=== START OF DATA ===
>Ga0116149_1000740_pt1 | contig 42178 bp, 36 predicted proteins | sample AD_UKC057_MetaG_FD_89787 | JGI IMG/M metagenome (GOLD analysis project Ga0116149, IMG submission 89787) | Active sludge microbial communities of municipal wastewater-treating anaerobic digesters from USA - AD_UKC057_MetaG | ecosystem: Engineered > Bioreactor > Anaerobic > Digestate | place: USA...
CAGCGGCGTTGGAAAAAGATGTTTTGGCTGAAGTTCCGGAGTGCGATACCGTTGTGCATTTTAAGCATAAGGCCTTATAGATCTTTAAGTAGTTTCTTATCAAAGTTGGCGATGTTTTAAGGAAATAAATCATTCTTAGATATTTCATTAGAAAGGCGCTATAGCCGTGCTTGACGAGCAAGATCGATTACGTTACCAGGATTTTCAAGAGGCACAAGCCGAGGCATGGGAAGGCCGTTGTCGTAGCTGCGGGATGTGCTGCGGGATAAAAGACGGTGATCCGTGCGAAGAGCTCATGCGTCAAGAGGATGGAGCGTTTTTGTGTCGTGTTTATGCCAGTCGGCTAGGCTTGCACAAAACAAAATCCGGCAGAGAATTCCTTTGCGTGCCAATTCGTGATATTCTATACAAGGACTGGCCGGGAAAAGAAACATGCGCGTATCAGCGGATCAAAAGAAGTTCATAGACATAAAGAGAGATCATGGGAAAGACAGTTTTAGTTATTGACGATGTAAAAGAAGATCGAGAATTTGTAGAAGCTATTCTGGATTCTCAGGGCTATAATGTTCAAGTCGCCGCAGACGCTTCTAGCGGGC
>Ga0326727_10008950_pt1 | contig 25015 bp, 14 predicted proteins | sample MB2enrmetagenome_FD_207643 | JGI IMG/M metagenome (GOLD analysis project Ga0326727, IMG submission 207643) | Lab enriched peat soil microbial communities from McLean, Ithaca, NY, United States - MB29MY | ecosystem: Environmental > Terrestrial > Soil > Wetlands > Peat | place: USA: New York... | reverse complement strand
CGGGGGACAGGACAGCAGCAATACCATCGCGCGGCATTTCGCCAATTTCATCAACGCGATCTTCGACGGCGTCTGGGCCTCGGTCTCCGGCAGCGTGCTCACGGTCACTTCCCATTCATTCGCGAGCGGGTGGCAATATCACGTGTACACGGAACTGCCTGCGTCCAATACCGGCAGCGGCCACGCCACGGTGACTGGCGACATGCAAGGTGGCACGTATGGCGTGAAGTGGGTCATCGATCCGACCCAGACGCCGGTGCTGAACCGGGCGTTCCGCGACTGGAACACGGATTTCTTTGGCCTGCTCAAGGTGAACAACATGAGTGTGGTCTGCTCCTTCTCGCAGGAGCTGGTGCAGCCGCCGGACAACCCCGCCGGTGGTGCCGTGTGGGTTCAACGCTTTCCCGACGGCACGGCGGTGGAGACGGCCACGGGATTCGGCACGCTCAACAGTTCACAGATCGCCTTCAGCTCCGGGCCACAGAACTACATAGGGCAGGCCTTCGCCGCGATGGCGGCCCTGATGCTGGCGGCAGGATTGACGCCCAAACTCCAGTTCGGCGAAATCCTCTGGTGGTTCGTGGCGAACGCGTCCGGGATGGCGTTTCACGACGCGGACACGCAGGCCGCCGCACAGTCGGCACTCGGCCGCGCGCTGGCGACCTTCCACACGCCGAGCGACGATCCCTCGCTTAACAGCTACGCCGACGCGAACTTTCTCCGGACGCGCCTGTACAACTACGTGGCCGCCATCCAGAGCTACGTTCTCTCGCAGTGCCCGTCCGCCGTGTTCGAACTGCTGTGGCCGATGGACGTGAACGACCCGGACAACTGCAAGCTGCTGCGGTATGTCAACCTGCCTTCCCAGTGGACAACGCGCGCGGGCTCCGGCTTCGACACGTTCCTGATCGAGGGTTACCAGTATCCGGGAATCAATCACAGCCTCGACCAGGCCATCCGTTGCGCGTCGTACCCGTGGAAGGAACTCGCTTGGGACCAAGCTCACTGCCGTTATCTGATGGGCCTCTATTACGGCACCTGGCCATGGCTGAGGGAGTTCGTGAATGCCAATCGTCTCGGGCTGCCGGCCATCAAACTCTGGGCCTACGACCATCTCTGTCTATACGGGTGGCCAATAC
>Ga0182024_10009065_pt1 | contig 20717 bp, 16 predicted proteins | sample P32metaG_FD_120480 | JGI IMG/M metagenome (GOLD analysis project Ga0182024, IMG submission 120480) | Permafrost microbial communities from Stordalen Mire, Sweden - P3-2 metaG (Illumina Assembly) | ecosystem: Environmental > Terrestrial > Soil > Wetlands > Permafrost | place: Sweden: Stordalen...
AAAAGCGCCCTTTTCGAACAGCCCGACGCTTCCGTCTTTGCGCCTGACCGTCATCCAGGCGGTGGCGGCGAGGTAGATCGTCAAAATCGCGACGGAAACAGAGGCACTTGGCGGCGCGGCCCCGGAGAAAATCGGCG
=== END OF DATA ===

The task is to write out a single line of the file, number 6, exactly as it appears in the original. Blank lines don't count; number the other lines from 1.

AAAAGCGCCCTTTTCGAACAGCCCGACGCTTCCGTCTTTGCGCCTGACCGTCATCCAGGCGGTGGCGGCGAGGTAGATCGTCAAAATCGCGACGGAAACAGAGGCACTTGGCGGCGCGGCCCCGGAGAAAATCGGCG